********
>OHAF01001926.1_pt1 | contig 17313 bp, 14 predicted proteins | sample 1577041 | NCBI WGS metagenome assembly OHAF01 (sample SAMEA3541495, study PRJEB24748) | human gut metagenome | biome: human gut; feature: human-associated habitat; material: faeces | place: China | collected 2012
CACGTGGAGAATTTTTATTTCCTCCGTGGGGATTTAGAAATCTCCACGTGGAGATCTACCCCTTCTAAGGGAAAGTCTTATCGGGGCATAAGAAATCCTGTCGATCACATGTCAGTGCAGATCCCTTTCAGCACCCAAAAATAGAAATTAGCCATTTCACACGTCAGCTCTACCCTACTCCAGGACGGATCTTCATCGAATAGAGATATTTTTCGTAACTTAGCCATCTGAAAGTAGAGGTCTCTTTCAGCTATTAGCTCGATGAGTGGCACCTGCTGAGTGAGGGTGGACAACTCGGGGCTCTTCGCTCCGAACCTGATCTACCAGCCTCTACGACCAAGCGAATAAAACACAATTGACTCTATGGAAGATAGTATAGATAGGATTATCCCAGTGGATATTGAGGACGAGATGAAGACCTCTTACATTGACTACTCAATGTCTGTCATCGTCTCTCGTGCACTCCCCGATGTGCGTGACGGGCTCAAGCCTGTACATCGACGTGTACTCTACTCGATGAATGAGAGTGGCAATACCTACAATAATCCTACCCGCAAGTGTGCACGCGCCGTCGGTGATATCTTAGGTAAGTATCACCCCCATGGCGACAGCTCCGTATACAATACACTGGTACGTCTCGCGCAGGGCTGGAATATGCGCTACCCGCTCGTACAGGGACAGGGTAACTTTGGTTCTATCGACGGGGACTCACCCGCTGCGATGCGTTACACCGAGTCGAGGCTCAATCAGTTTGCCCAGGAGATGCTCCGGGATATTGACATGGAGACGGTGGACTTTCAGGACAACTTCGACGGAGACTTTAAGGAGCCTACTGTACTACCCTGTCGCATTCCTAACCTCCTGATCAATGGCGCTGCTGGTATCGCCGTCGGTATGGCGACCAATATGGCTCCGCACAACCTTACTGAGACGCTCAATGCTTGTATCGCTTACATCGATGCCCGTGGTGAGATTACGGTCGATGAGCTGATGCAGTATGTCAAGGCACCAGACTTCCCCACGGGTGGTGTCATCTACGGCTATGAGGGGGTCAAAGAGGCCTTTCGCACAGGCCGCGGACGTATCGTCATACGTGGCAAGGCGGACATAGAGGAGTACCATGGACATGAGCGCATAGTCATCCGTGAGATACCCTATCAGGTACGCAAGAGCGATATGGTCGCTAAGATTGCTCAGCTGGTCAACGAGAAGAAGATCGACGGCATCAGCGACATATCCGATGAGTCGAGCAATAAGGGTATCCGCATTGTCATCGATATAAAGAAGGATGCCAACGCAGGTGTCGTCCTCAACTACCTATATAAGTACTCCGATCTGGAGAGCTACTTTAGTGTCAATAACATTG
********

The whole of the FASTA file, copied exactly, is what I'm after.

>OHAF01001926.1_pt1 | contig 17313 bp, 14 predicted proteins | sample 1577041 | NCBI WGS metagenome assembly OHAF01 (sample SAMEA3541495, study PRJEB24748) | human gut metagenome | biome: human gut; feature: human-associated habitat; material: faeces | place: China | collected 2012
CACGTGGAGAATTTTTATTTCCTCCGTGGGGATTTAGAAATCTCCACGTGGAGATCTACCCCTTCTAAGGGAAAGTCTTATCGGGGCATAAGAAATCCTGTCGATCACATGTCAGTGCAGATCCCTTTCAGCACCCAAAAATAGAAATTAGCCATTTCACACGTCAGCTCTACCCTACTCCAGGACGGATCTTCATCGAATAGAGATATTTTTCGTAACTTAGCCATCTGAAAGTAGAGGTCTCTTTCAGCTATTAGCTCGATGAGTGGCACCTGCTGAGTGAGGGTGGACAACTCGGGGCTCTTCGCTCCGAACCTGATCTACCAGCCTCTACGACCAAGCGAATAAAACACAATTGACTCTATGGAAGATAGTATAGATAGGATTATCCCAGTGGATATTGAGGACGAGATGAAGACCTCTTACATTGACTACTCAATGTCTGTCATCGTCTCTCGTGCACTCCCCGATGTGCGTGACGGGCTCAAGCCTGTACATCGACGTGTACTCTACTCGATGAATGAGAGTGGCAATACCTACAATAATCCTACCCGCAAGTGTGCACGCGCCGTCGGTGATATCTTAGGTAAGTATCACCCCCATGGCGACAGCTCCGTATACAATACACTGGTACGTCTCGCGCAGGGCTGGAATATGCGCTACCCGCTCGTACAGGGACAGGGTAACTTTGGTTCTATCGACGGGGACTCACCCGCTGCGATGCGTTACACCGAGTCGAGGCTCAATCAGTTTGCCCAGGAGATGCTCCGGGATATTGACATGGAGACGGTGGACTTTCAGGACAACTTCGACGGAGACTTTAAGGAGCCTACTGTACTACCCTGTCGCATTCCTAACCTCCTGATCAATGGCGCTGCTGGTATCGCCGTCGGTATGGCGACCAATATGGCTCCGCACAACCTTACTGAGACGCTCAATGCTTGTATCGCTTACATCGATGCCCGTGGTGAGATTACGGTCGATGAGCTGATGCAGTATGTCAAGGCACCAGACTTCCCCACGGGTGGTGTCATCTACGGCTATGAGGGGGTCAAAGAGGCCTTTCGCACAGGCCGCGGACGTATCGTCATACGTGGCAAGGCGGACATAGAGGAGTACCATGGACATGAGCGCATAGTCATCCGTGAGATACCCTATCAGGTACGCAAGAGCGATATGGTCGCTAAGATTGCTCAGCTGGTCAACGAGAAGAAGATCGACGGCATCAGCGACATATCCGATGAGTCGAGCAATAAGGGTATCCGCATTGTCATCGATATAAAGAAGGATGCCAACGCAGGTGTCGTCCTCAACTACCTATATAAGTACTCCGATCTGGAGAGCTACTTTAGTGTCAATAACATTG